By now, everyone is certainly aware of the problems found on Endeavour's insulation tiles, caused by fragments of ice hitting the shuttle during launch. The impact cut a gouge in some insulation tiles, and NASA is still deciding what, if anything, to do about it. The astronauts do have materials to fix the insulation, if necessary, but that is a complicated manoeuvre because, well, the tiles are underneath the shuttle. Damaris Sarria, an astronaut-in-training and Thermal Protection Specialist, discusses the possible solutions in her blog, and NASA has a 3D video of the damaged area.
The impact site was photographed from the ISS before the shuttle coupled to it; since the Columbia accident (caused exactly by fragments of, in that case, foam hitting the underside of the orbiter), it is part of the standard procedure to position the shuttle "upside-down" so that it can be seen from the ISS (I don't know what will be done in the Hubble repair mission, though).
I thought this would be a good time to talk a little about the reason why the shuttle keeps being hit by debris during launch. At launch, the shuttle is attached to three other large structures: two solid-fuel rocket boosters, one on each side, and the large, orange fuel tank that is the source of all the problems.
The boosters provide most of the thrust to take the orbiter up, and are solely responsible for holding the weight of the fuel tank and the orbiter while still on the launch pad. On launch, 71% of the total thrust is provided by these rockets, and 100% of the smoke you see coming out of the shuttle when it's already on flight comes from them (most of the "smoke" around the launch pad is actually from the water being used to cool the platform). A failure in one of the boosters is what brought down Challenger, in 1986; a leak ruptured the external tank and caused it to blow up.
The orange external tank carries the fuel for the shuttle's main engines; these engines don't provide much of the power needed for lift-off, but they are what takes the shuttle into orbit, accelerating it from 5,000 to over 27,000 km/h after the boosters separate. The tank is the only part of the shuttle that's not reused; after the engines are turned off, the tank is discarded and falls into the sea (the boosters also fall into the sea, but they have parachutes and are recovered). The landing of the shuttle is mostly unpowered, with aerodynamic braking being used to reduce the speed of the orbiter.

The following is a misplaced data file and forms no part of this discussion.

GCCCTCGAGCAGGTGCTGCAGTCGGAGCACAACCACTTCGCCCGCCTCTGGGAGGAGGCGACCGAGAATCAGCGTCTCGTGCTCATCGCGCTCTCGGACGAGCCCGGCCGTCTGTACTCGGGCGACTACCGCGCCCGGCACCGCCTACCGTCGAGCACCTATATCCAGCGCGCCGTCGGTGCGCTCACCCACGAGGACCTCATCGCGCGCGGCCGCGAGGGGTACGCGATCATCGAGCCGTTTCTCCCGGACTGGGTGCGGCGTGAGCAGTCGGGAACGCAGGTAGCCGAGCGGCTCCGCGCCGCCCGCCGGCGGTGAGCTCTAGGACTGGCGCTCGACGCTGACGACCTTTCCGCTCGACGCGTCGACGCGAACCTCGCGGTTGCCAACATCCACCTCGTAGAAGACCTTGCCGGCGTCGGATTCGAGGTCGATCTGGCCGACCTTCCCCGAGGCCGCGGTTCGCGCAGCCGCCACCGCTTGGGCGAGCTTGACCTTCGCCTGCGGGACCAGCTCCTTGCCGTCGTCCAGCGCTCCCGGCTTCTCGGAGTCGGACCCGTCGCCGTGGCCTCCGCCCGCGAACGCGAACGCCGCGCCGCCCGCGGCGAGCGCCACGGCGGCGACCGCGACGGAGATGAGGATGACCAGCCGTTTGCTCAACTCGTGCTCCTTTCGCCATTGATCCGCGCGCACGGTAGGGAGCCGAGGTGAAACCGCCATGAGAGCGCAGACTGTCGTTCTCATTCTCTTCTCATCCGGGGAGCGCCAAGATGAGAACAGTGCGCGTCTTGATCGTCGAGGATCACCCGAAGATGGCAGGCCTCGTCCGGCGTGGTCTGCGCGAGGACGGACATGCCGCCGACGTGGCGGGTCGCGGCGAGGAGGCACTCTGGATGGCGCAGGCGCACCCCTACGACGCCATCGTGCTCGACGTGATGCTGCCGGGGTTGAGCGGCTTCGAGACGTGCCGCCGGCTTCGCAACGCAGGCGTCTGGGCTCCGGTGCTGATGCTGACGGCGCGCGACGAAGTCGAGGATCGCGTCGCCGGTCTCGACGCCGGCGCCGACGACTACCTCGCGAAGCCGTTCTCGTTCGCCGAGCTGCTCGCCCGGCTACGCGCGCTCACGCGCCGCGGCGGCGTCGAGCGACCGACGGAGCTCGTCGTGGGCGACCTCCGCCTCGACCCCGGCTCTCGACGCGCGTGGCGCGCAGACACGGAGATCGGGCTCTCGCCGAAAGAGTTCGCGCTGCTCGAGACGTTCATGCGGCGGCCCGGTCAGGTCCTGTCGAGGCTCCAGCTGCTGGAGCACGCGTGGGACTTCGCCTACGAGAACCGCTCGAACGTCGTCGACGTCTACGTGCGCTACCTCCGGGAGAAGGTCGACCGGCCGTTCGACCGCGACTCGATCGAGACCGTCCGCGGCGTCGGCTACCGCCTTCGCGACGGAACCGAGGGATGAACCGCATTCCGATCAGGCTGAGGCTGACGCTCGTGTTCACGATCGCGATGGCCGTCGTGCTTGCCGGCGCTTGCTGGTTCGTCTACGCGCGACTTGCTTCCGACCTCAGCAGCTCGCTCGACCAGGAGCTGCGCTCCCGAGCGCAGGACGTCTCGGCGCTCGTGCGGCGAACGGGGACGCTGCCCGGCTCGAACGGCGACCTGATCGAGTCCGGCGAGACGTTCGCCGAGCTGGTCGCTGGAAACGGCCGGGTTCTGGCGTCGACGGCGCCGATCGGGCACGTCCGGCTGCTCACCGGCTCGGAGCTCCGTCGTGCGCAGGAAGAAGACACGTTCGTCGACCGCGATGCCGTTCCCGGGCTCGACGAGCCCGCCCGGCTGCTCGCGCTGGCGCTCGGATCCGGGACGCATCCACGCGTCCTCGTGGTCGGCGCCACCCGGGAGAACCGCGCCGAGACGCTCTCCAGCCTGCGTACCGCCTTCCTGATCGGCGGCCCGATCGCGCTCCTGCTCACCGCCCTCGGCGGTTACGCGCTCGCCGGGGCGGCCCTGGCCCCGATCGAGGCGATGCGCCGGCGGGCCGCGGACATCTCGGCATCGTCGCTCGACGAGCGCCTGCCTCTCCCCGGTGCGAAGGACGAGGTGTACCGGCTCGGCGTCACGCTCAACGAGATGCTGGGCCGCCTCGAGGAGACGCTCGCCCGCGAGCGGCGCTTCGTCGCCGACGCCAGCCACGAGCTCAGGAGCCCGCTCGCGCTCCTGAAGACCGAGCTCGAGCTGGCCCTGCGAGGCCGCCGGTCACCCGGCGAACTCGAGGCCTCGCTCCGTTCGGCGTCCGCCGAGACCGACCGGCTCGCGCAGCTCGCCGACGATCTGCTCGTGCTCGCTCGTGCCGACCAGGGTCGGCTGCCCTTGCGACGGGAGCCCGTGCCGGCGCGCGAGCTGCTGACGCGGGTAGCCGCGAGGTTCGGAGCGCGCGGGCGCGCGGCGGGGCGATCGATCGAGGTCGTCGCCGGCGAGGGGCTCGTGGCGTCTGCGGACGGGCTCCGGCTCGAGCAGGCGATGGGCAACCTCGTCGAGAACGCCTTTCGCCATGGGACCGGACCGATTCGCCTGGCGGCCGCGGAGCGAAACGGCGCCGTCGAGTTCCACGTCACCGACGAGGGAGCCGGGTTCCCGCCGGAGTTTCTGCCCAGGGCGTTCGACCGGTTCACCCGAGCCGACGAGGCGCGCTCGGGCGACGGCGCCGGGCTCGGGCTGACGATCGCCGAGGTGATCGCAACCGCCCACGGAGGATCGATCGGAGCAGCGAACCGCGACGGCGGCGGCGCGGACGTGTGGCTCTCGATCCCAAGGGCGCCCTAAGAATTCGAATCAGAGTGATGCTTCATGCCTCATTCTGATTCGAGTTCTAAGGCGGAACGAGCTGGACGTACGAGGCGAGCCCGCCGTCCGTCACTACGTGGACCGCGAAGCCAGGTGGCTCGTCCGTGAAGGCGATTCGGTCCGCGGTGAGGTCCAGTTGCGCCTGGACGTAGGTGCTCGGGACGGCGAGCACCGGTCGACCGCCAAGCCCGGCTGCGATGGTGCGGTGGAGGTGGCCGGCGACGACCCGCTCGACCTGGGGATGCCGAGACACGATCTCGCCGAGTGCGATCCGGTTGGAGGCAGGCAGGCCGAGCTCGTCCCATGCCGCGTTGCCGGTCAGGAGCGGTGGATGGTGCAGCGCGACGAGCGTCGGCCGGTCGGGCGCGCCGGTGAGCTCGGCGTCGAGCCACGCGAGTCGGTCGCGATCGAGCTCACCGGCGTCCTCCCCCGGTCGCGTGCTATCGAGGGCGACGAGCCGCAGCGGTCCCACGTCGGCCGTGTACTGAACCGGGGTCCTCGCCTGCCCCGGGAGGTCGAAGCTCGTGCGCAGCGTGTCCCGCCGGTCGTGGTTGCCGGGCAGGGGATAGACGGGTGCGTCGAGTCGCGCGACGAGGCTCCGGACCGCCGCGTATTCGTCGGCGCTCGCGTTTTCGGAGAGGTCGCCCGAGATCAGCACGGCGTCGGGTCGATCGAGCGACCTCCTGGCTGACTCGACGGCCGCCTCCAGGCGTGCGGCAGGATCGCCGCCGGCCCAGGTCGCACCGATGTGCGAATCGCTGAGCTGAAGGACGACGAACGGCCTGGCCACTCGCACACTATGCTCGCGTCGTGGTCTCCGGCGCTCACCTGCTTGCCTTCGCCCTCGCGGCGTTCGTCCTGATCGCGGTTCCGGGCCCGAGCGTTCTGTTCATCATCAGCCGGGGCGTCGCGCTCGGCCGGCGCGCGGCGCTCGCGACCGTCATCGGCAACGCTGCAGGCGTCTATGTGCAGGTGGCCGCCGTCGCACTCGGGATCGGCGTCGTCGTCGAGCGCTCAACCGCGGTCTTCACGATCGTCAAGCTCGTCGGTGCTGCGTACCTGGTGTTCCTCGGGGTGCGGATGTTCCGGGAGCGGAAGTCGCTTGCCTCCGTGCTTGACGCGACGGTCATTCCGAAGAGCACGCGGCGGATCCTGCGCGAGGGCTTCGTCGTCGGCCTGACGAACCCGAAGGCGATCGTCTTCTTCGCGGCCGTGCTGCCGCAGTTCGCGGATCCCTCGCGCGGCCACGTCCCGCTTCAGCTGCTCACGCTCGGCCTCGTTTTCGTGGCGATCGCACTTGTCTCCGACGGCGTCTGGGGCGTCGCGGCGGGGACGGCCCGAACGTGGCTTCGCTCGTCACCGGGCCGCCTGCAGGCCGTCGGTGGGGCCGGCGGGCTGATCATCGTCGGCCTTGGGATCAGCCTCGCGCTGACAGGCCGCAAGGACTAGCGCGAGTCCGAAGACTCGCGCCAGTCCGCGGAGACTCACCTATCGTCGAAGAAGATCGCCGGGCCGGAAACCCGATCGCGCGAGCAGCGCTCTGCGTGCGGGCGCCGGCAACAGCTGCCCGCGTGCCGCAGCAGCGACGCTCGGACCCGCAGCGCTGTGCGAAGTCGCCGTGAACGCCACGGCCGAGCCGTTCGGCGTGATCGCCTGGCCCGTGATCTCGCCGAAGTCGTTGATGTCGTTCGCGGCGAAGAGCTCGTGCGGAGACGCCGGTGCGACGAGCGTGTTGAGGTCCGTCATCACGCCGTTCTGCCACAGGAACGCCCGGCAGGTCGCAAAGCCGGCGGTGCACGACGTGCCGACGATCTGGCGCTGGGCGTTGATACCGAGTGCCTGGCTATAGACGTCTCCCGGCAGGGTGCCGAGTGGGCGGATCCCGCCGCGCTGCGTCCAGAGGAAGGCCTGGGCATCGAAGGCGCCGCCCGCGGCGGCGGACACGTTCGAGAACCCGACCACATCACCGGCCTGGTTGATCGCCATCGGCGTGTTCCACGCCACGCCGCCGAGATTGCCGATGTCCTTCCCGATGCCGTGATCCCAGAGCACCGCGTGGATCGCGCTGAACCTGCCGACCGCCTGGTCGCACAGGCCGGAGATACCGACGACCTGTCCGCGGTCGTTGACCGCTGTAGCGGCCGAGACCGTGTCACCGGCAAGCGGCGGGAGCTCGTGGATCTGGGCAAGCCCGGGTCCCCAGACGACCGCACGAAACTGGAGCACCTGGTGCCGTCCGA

The fuel inside the external tank is liquid oxygen and liquid hydrogen (which burn into water, thus no smoke from it), and herein lies the problem. Liquid hydrogen needs to be cooled down to -252.8 degrees Celsius (just over 20 kelvin), which means that the tank needs to be very well insulated. Because of that, it is covered with a 2.5-centimetre thick coating of polyisocyanurate foam (which also protects the tank for aerodynamic heating during launch).
And this is the foam that falls off during launch. Also, as it is not a perfect insulation, sometimes ice forms on the tank (especially if it's a humid day and the shuttle has been fuelled for a while before it's launched), and ice fragments can also fall off. The foam can't be more securely attached to the tank without increasing weight and cost significantly (it's worth noting that, in the first few launches of the shuttle, the tank was painted white; that alone adds almost 500kg to the launch weight, and that's why it's not done anymore), so there's no easy solution to the problem.
The routine of inspecting the shuttle from the ISS seems to be the best procedure to deal with the problem of damage to tiles from falling debris, especially considering that the shuttle is not going to be used for much longer; it's indeed best that NASA spend its money and energy in the next generation of vehicles, rather than trying to re-engineer the aging shuttles. Still, that will make every launch and landing very tense for all involved, including interested amateurs like me and you.